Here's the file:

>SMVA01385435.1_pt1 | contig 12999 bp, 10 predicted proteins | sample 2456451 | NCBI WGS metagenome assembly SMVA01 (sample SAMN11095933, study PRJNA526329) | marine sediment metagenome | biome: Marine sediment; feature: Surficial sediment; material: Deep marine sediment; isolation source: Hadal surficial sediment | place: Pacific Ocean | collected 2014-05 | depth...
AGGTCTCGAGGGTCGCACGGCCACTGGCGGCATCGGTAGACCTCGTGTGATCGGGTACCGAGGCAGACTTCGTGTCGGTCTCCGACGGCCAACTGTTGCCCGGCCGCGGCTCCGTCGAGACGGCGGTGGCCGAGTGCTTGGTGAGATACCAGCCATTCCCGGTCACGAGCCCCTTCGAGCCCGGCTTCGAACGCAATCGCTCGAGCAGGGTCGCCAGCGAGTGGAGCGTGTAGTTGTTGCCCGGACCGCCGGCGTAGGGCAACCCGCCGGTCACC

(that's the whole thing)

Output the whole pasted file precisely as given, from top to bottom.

>SMVA01385435.1_pt1 | contig 12999 bp, 10 predicted proteins | sample 2456451 | NCBI WGS metagenome assembly SMVA01 (sample SAMN11095933, study PRJNA526329) | marine sediment metagenome | biome: Marine sediment; feature: Surficial sediment; material: Deep marine sediment; isolation source: Hadal surficial sediment | place: Pacific Ocean | collected 2014-05 | depth...
AGGTCTCGAGGGTCGCACGGCCACTGGCGGCATCGGTAGACCTCGTGTGATCGGGTACCGAGGCAGACTTCGTGTCGGTCTCCGACGGCCAACTGTTGCCCGGCCGCGGCTCCGTCGAGACGGCGGTGGCCGAGTGCTTGGTGAGATACCAGCCATTCCCGGTCACGAGCCCCTTCGAGCCCGGCTTCGAACGCAATCGCTCGAGCAGGGTCGCCAGCGAGTGGAGCGTGTAGTTGTTGCCCGGACCGCCGGCGTAGGGCAACCCGCCGGTCACC